We’re not sure if Michi’s LG debut was a fashion show or a Pussycat Dolls rehearsal | Hollywood yohana


 Michi, the sporty brainchild of Toronto-based Michelle Watson could easily be described as the workout wardrobe of Lululemon’s risqué and fashion-forward sister. Watson stayed consistent, showing more feminine workout gear for Spring 2012 with an over-the-top show. Models strutted (actually) and flirted with show-goers while showing off a collection of sports bras with multiple straps and pops of purple, mustard, and magenta and matching shorts with slashes of mesh on the legs and peek-a-boo cutouts on the back. Accessorized with leather armbands, sky-high booties, and sass—including one model tossing her wig to reveal a bleached-blonde, closely-shaven head—at times we felt like we were watching a Pussycat Dolls rehearsal rather than a fashion show.


David Szeto makes a ladylike Toronto debut | Hollywood yohana

As the opener to last night’s The ShOws at the Ritz-Carlton, Paris/Brussels-based designer David Szeto brought his commercial collection of updated wrap dresses, simple suiting and mix printed separates for the first time. It was luxe to be sure—think gold-linked belts with jewelled detailing, black on white ruffled collars and chain hems on Chanel-esque jackets. The collection is sure to do well in a retail setting, but perhaps didn’t feel special enough to take the ushering helm of the third week of shows.


Ruffian brings 25 Downton Abbey-worthy looks to Toronto’s third leg of Fashion Week | Hollywood yohana

For the later showing at the Ritz-Carlton last night, The ShOws brought the New York–based duo behind Ruffian, Claude Morais and Brian Wolk, to Toronto for the retelling of their Fall 2012 collection. The label’s penchant for roughed up old-timey England was front and centre this time around, as the designers showed lengthy plaid double breasters, leather-trimmed updates on the riding jacket, velvet knee-length mermaid skirts and luxe-looking ruffled collars. The stellar collection was worthy of Mary Crawley, no doubt, but it was only too bad that it didn’t get the eyeballs it deserved, as so much of the likely fatigued fashion crowd skipped what was the 10th day of shows. Here’s one vote in favour of Toronto Fashion Week being, well, a week?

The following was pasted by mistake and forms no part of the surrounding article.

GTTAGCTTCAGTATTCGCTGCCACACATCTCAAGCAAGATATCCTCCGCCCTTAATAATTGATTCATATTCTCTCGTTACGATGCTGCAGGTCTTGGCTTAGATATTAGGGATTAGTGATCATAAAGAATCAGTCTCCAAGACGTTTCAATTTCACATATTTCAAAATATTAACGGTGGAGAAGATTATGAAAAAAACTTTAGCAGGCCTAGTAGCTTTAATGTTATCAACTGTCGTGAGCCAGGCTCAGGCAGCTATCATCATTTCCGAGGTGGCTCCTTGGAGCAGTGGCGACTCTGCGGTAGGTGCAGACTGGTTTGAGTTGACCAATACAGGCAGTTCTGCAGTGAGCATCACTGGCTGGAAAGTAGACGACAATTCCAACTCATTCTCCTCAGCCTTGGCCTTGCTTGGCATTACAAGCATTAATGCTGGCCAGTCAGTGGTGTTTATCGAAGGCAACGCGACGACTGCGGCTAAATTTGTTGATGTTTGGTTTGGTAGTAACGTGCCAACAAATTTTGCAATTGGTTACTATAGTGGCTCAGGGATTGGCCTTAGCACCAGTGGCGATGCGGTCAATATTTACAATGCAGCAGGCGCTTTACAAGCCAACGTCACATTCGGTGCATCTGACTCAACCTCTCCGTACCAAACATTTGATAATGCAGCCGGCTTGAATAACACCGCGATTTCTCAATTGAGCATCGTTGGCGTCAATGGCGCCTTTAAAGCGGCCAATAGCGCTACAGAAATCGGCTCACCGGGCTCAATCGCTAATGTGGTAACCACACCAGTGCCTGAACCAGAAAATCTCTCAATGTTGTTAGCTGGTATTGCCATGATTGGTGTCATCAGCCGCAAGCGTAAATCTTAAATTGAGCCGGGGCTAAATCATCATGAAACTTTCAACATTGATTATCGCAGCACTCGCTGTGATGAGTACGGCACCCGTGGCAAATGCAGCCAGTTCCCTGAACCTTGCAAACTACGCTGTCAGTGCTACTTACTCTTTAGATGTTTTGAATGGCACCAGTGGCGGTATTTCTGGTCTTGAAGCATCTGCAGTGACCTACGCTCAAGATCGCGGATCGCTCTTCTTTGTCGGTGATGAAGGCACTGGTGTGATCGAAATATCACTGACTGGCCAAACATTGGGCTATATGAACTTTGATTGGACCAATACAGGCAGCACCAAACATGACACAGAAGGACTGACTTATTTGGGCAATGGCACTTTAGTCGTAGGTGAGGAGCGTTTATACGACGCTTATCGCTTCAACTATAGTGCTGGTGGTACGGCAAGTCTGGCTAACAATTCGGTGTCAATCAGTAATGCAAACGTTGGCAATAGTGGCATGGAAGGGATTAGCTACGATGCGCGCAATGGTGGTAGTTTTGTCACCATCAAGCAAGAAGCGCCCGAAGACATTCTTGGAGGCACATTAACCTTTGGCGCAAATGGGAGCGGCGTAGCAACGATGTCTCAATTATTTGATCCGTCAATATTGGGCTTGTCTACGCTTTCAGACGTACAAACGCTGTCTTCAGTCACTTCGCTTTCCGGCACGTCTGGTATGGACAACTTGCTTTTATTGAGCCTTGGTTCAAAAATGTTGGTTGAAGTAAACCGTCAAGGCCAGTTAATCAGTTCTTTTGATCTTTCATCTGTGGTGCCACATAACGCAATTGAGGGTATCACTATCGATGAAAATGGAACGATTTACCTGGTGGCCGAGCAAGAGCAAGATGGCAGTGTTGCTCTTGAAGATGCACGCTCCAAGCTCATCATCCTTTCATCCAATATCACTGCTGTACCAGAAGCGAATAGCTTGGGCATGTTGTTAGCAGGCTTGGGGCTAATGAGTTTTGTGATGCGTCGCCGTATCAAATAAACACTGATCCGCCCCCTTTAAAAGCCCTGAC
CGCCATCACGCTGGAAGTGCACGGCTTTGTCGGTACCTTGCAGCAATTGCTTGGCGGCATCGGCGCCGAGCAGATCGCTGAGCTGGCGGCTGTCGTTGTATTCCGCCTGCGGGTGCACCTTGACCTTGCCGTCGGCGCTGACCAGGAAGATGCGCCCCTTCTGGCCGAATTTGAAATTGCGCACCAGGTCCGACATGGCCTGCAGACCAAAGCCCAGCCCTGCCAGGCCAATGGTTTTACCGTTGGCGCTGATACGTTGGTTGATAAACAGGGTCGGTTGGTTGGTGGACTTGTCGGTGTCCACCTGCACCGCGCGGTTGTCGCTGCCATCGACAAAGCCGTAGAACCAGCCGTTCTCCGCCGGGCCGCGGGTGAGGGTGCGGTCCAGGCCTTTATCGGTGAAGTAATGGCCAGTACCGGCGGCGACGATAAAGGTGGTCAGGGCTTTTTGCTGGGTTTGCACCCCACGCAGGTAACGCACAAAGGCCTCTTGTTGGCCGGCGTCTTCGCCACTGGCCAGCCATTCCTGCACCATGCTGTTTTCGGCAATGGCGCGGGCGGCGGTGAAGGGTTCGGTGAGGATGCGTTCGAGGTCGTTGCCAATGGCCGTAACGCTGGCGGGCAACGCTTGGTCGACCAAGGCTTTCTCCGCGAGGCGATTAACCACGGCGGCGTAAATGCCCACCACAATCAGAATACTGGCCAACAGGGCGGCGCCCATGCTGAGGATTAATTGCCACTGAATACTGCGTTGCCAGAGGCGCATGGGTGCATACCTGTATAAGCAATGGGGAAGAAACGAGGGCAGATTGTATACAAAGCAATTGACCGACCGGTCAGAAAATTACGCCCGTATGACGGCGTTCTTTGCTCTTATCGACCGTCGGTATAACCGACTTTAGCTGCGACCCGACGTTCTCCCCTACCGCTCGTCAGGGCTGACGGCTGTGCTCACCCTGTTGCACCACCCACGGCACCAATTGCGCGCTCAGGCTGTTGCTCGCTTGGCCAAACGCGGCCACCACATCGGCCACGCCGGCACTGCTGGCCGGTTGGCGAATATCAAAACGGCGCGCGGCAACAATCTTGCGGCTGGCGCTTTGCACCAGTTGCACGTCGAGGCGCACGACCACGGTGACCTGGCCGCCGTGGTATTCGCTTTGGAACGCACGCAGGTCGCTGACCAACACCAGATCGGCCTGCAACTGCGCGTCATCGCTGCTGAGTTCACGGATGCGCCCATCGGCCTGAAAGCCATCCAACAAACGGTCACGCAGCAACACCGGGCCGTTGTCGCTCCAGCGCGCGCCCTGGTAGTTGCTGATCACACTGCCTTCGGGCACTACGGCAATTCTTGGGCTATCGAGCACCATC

Proenza Schouler heads east, Michael Kors goes north, and Marchesa channels Joan of Arc | Hollywood yohana

Nothing like a surefire collection to make stock market bells ring, right? At Michael Kors’ Fall 2012 showing—the first since his company went public in December—he pulled out all the stops to make the registers go ka-ching. The celeb-filled front row, including Jessica Alba, Stacy Keibler, Anjelica Huston, and Debra Messing (and me, in case you were wondering), oohed and ahhed over the heritage-style buffalo-check skirts, overcoats, and capes, the sequined flapper evening gowns, and the ultra-glam layered furs. The designer’s colour of the season, red, was particularly winning on a retro tailored overcoat combo’d with removable fur collar that was elongated to one side. It was that Bay-blanket feel but double the luxe.
And the luxe continued later that day at J. Mendel, where Mary Kate and Ashley Olsen held court in the front row to take in a parade of sumptuous degradé white furs and red-carpet fabulousness. Some of the crispness that appeared at Mendel resurfaced later at the West Chelsea showing for Reed Krakoff. I’ve never been as beholden to strict leather cuts as the rest of my generation seem to be, but the butter-soft long and lean outerwear he paired with tight fur collars had me saying “Heeey!”
Then, for more show stopping with Marchesa at the Palm Court in the Plaza Hotel—no big deal. The liner notes referenced a William-Adolphe Bouguereau painting, “A Soul Brought to Heaven,” and that painting certainly references my reaction to the show. Less literal frills (save for a few fantasy dresses with skirts in epic proportions) than usual and more attention to the kind of Met-worthy details thrill upon closer inspection—each piece blended elements of Joan of Arc (think armour-like shells, gold-plated hem feathers á la McQueen’s final collection), with such lightness (strategically placed feathers and floral appliqués) that I actually felt lucky to be in the same room. How’s that for a critical review? Not.
And then—finally—for the show we’d all been waiting for, it was over to a garage in the west 20s for Proenza time, starring Jack, Laz, and the most perfect creations in the world! Seriously though, I was so happy to have gotten an invite that I could have kissed it all night long as I waited for the show to start. The heavy beats began, and it was on. Stomping models with slick-straight hair worked crazy leather wide legs (to say it was a 20-inch circumference would not exaggerate), stiff, perforated-looking button-downs that did up on an angle, cobalt and blood-orange grid-woven leathers, new takes on Ryan Gosling’s infamous Drive jacket, exquisitely woven Asian-inspired brocades, and the most unbelievable varsity-meets-shearling leather jacket I’ve seen in my life. And the saving starts now…


Who wore it best? View our top 8 picks from the Screen Actors Guild Awards red carpet and vote for your favourite | Hollywood yohana